Deviance Thoery Essay

2154 words - 9 pages

Deviance is described as being behaviour that is not part of the norms in your particular society. This can be different throughout the world because some cultures have very different norms (Stephens and Leach, 1998:17). Most deviant behaviour will attract disapproval from others in the society or punishment from authorities. There are many different types of deviance such as addiction, mental illness, alcoholism, criminality and homosexuality. Throughout this essay six types of theories will be discussed about how and why people are deviant. Four of these theories support the idea of deviance being biological and three support the idea of it being caused by your social construction. Also ...view middle of the document...

Cesare Lombroso was born in 1835. His view on deviance was that it can be biologically explained. He refers to the criminality part of deviance. He was very well known for his theories and studies about the relation between mental and physical characteristics of people. He became famous because he claimed to have found the reason that people were committing crimes. Lombroso believed that different physical appearances were an indication to if you were a deviant or not. Lombroso called these differences “stigma” and said that they showed if you were a criminal or a non-criminal (Sabbatini 1997:1). Lombroso described stigma as things like large jaws and cheekbones, long arms, abnormally big or small ears, weird looking teeth and a general hairiness of the body (Burfeind and Bartusch 2011:119). His ideas came from a man called Franz Gall who created Phrenology, a study that said you were a criminal if you had a large head. Lombroso’s thesis was that you could tell the difference between a criminal and a non-criminal by his physical appearance, that criminals were a different physical type. He used the term “atavism” to describe these people, and said that they were not fully evolved (Burfeind and Bartusch 2011:119). Nowadays, Lombroso’s theories have been scientifically discredited with good reason. Lombroso’s studies did have a positive effect as they gave researchers the new idea of studying the criminal instead of just the crime.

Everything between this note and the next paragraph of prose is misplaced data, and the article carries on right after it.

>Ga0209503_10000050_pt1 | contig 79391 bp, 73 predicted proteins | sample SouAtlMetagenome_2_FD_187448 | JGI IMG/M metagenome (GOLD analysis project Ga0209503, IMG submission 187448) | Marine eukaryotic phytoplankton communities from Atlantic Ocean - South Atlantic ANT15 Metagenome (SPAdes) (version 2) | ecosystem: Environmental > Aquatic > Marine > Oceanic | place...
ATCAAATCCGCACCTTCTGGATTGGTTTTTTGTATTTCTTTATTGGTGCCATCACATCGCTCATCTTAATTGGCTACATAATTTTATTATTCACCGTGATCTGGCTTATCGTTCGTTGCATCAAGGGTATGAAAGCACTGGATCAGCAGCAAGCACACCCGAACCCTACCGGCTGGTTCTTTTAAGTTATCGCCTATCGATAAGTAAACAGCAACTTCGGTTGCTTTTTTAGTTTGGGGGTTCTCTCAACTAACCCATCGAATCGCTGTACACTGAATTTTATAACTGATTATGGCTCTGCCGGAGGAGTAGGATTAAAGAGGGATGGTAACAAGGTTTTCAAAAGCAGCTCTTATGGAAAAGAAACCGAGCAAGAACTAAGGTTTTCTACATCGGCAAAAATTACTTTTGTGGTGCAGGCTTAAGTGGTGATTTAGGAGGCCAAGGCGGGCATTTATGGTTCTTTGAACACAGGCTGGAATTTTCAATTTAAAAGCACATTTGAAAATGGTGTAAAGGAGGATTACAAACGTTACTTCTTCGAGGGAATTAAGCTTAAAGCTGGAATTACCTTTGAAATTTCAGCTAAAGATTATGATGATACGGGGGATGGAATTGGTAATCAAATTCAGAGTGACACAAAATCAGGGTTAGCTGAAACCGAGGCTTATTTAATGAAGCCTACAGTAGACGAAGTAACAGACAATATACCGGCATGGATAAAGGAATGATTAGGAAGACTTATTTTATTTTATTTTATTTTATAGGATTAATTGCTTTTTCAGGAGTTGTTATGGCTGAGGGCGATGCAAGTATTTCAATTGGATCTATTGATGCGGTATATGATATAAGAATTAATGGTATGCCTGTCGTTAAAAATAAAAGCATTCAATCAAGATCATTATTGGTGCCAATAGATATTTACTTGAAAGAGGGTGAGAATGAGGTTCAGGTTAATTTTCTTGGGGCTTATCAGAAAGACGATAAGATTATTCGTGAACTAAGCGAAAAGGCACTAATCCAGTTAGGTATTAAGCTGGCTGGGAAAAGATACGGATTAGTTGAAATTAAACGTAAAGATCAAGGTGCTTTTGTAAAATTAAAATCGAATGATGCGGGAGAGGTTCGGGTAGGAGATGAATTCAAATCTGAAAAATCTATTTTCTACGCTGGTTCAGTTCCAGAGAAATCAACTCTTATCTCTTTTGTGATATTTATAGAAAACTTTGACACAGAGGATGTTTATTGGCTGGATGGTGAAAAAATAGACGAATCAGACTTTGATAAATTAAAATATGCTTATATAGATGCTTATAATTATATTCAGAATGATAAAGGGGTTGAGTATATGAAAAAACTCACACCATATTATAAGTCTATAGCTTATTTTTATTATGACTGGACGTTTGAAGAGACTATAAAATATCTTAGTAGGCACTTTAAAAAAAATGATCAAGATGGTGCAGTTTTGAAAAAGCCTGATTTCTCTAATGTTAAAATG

Thomas Scheff is interested in social psychology and emotions. He believed in a very different approach of how a person becomes deviant, to Lombroso. Scheff refers to the mental illness part of deviance. His take on deviance was very much a social constructionist explanation. Scheff believed that if a mentally ill person is labelled they respond to the label and take on the role. The person’s identity will then develop around the label of being mentally ill (Dew 2011:Lecture 8). It does not mean that all of a sudden the person is mentally ill; they are just acting the part. But, if a mentally ill person is not labelled, however, they do not respond and there are no consequences (Reznek, 1991:105).

Howard Becker is another Sociologist that agrees with the theory that “labelling” causes a person to become a deviant. Becker studied at the University of Chicago. He believed that there was no such thing as deviancy and that it only existed because it was a behaviour that had been created in people’s heads. They would then “label” other people, “The deviant is one to whom the label has successfully been applied…” is a famous quote said by Howard Becker (Slattery 2003:134,135). This quote shows his perspective that a deviant only acts as he does because of the label. He says that deviance is an interaction between the person who performs the act and the people who respond to it. Things like killing a person can give you a label as a murderer or a label as a hero (if it was performed during a war). Only some people...

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